Yes, in all my works I talk about the prison of everyday life and the possibility of release from this prison. Seam, Carcass, Fixation, and Segregation are the prison of everyday life. Freedom is the possibility of release. But Threat is the power of coercion in this prison, meaning that it is the main threat to free will.

In most of your actions you haven chosen your own body as the object. Why did you decide to choose an external object this time?

This is not true. I have used my body when talking about the prison of everyday life. The statement about emancipation was constructed completely differently. Freedom was implemented by a collective subject. Now I have discussed the threat hanging over every member of society. This is a direct threat to the manifestation of everyone’s free will. I never said I was doing performance art or body art. I work with the tools of power, and what I do is political art.


Freedom.Photo: Pyotr Kovalyov / Interpress / TASS 

Whom are you addressing?

Society. I do not address people in power. I use them as material for undermining the scenery of power. My objective is to call into question the entire façade concealing the ruthless mechanics of control and administration.

Do you identify with the the society you previously depicted (Fixation and Carcass)? If not, where are you?

Well, now I am actually in jail. But if we talk about how much I feel myself to be part of society, then to the extent that we all are part of the same regime. I travel on the same public transportation, I watch the same news, and I hear the same advertisements. The informational field is the same,  and I have worked with elements of it. I take something from one context and transfer it to another context. The contexts collide and new meanings are produced. In this way I identify the discrepancy between the scenery and mechanics of power.

Do you know how people have responded to Threat? Can you follow events from jail?  How do you get the idea across when discussion of the action itself (the scrotum, the door) becomes primary?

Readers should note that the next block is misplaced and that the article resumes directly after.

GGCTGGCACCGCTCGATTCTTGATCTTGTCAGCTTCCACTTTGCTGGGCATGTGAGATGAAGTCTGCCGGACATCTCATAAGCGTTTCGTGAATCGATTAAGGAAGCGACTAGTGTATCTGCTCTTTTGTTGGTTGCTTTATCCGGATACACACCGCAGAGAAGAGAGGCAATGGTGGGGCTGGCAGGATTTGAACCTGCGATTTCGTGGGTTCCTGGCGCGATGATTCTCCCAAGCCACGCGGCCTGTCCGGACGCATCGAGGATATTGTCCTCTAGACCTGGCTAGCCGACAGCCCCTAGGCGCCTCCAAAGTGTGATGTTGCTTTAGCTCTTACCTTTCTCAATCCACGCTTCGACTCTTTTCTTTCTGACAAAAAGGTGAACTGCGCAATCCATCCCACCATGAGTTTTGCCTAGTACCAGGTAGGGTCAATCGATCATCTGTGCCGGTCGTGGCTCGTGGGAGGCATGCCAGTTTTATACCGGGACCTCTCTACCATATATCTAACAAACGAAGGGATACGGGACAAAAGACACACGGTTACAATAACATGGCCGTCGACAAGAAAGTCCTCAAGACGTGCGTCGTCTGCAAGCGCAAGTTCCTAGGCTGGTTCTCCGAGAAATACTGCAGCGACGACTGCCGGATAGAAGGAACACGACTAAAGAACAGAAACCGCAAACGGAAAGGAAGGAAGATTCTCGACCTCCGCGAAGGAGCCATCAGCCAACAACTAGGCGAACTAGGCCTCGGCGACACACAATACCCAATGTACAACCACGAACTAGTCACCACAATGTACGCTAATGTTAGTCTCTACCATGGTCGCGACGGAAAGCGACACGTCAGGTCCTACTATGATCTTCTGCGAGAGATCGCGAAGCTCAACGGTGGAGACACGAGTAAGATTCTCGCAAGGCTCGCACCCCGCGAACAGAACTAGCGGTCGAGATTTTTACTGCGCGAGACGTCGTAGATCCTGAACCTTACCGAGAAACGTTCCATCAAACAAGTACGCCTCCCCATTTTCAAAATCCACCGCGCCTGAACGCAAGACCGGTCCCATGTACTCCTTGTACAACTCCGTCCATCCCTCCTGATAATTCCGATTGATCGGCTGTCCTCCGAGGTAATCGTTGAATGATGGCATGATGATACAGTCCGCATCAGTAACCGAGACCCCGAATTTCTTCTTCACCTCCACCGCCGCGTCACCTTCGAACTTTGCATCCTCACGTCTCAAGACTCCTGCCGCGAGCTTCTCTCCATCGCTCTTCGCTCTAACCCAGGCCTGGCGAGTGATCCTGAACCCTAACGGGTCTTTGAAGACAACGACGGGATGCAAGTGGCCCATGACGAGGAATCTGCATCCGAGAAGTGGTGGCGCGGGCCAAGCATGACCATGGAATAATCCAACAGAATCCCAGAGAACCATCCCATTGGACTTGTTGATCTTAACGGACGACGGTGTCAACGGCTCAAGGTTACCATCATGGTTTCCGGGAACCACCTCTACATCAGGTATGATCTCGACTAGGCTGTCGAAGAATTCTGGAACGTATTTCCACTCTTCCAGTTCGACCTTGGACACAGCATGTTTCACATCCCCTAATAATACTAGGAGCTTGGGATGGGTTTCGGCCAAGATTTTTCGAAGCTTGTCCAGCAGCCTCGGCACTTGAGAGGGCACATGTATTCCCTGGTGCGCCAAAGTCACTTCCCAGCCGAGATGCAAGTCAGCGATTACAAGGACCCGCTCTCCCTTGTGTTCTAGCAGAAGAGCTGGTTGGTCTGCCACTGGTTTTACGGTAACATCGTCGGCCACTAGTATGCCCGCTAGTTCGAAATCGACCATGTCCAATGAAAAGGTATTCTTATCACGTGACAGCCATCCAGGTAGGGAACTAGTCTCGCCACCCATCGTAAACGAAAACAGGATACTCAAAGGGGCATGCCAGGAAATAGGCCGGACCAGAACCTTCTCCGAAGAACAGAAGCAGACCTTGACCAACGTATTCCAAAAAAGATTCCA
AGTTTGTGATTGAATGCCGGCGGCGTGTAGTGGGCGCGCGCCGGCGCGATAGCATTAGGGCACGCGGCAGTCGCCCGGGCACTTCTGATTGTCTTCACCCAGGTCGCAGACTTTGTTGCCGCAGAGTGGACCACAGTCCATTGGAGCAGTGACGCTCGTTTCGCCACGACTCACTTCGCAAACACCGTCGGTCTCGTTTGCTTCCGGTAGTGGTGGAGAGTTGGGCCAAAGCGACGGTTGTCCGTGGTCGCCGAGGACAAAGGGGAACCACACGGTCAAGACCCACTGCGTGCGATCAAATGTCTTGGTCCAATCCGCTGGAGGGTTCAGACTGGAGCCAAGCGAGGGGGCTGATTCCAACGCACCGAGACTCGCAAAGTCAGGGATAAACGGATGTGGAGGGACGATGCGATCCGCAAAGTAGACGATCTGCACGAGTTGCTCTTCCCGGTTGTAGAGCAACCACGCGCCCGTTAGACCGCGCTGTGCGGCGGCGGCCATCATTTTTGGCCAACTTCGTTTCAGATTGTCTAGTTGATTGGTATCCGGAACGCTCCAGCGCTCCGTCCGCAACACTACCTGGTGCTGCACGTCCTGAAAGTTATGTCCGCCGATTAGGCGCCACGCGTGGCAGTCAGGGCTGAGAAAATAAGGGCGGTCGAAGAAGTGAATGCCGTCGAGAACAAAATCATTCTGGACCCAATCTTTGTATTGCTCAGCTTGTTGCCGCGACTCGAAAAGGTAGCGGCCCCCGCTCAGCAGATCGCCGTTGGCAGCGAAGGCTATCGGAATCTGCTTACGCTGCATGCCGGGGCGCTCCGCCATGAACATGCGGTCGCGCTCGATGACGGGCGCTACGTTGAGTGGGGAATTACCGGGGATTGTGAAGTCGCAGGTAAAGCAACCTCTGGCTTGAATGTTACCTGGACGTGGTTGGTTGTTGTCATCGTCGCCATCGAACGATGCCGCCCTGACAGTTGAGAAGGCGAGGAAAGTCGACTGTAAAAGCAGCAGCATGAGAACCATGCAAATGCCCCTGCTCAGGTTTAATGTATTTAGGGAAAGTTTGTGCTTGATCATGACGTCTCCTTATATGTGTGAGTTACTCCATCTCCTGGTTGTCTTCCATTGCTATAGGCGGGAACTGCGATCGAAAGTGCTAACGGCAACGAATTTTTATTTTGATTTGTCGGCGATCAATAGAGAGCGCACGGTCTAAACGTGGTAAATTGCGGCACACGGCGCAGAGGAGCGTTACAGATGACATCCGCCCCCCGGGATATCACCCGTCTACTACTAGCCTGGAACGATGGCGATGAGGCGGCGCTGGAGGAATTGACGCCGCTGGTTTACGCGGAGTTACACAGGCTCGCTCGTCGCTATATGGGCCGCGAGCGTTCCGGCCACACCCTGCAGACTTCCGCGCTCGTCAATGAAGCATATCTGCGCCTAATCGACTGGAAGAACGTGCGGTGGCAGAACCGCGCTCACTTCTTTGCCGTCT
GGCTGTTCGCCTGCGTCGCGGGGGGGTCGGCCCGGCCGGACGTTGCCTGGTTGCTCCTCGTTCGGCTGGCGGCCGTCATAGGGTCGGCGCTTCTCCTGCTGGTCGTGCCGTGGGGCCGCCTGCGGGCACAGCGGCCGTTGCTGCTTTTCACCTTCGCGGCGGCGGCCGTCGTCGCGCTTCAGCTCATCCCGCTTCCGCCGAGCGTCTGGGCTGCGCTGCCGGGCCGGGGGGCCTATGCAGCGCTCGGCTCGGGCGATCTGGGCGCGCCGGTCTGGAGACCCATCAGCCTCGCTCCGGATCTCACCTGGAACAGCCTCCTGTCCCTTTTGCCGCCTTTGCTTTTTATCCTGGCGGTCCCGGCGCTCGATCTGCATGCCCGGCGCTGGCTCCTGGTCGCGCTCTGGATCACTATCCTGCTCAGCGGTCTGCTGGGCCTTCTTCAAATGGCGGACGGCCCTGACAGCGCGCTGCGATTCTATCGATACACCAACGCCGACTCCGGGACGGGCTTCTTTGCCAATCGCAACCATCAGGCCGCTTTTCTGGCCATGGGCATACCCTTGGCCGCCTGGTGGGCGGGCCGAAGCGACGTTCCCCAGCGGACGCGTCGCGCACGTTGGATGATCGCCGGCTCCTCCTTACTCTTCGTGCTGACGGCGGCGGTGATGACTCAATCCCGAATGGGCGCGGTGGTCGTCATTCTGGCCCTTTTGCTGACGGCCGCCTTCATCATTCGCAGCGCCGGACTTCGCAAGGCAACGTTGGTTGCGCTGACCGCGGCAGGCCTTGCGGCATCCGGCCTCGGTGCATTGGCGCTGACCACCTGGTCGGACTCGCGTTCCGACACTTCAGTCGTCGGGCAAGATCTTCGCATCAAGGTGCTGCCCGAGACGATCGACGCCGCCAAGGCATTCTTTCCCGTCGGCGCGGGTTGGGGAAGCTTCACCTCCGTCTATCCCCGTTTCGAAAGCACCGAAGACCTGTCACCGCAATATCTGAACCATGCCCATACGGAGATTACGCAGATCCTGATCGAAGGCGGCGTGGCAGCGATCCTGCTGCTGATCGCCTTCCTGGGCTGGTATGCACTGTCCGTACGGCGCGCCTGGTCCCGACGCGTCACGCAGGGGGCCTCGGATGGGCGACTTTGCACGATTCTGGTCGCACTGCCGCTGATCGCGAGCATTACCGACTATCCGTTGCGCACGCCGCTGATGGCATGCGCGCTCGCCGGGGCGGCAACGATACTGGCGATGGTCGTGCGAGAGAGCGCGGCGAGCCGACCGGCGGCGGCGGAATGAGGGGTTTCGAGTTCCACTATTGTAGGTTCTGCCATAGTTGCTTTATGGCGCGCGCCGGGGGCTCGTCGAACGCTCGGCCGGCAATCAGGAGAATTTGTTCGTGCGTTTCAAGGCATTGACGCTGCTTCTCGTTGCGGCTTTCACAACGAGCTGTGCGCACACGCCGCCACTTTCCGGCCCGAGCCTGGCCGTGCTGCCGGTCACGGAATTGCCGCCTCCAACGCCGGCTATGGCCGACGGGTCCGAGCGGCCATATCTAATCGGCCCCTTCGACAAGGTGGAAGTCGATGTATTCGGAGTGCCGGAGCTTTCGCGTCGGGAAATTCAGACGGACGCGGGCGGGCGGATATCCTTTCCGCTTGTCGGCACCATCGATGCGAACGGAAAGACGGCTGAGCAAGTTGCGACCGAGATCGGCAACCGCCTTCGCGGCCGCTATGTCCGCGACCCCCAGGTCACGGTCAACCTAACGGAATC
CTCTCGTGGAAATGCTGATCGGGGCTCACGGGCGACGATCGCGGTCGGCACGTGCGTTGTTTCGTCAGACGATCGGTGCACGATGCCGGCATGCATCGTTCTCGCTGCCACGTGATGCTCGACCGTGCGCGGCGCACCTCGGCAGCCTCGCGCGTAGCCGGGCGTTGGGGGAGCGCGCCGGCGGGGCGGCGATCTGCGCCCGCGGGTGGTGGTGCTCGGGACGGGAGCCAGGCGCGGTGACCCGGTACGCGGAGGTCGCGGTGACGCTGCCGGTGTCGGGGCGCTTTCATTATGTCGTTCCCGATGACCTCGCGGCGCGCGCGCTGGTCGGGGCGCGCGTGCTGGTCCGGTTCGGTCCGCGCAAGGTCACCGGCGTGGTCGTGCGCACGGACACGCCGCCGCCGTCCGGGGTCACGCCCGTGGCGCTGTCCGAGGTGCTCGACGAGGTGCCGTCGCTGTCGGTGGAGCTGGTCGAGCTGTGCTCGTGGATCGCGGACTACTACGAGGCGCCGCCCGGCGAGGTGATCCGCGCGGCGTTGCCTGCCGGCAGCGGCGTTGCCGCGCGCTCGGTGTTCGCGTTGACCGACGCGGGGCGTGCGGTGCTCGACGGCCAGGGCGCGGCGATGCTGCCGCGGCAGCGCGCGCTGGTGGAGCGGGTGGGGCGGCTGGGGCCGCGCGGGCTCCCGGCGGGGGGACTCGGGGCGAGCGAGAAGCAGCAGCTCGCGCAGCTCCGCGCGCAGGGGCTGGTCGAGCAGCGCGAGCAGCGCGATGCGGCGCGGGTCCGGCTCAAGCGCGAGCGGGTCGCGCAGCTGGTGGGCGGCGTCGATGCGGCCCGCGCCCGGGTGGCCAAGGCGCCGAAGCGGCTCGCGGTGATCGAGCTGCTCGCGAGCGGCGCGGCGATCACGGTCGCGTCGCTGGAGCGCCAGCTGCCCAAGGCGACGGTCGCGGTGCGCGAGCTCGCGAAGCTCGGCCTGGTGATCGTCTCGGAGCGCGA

No, I know very little about the reactions. But I did find out about the most interesting reaction: the entrance to Lubyanka was covered in aluminum. I have been told that “Lubyanka behind the iron curtain” is what the authorities called their action. The regime is erecting this curtain around itself with its own hands. No, it is still not easy for me to keep track of what is happening. I am partly cut off from communications. I get letters, and my lawyers can tell me some things. Other prisoners also tell me things, but generally the information is very sketchy.


Segregation. Photo: Oksana Shalygina / Facebook

Some say that the action could have caused harm to employees who were inside the building. Did you think about this?

No, I had no such fears. We could discuss such a threat if I had employed heavy artillery instead of a fuel canister.

You have called the FSB a “terrorist organization.” You see no difference between a suicide bomber at Domodedovo Airport and an FSB employee?

The FSB [excised in keeping with the requirements of Russian federal law] is a militarized, well-equipped, armed organization. And it combats its competitors, people who would like to take its place but who simply lack the resources. I think any state is a political institution that has formed as an outcome of long-term political terror.

Whic actionist artists (past or present) do you like?

There are quite a few artists, and not necessarily actionists. They include the Dadaists, Malevich and Suprematism, the works of Caravaggio, and many others. Chris Burden was one of the few good performance artists. If we talk about actionists, I would include Alexander Brener and the Moscow actionists of the nineties. Voina made a huge breakthrough, followed by Pussy Riot, including their last performance at the Sochi Olympics.

Can art exist separately from politics nowadays?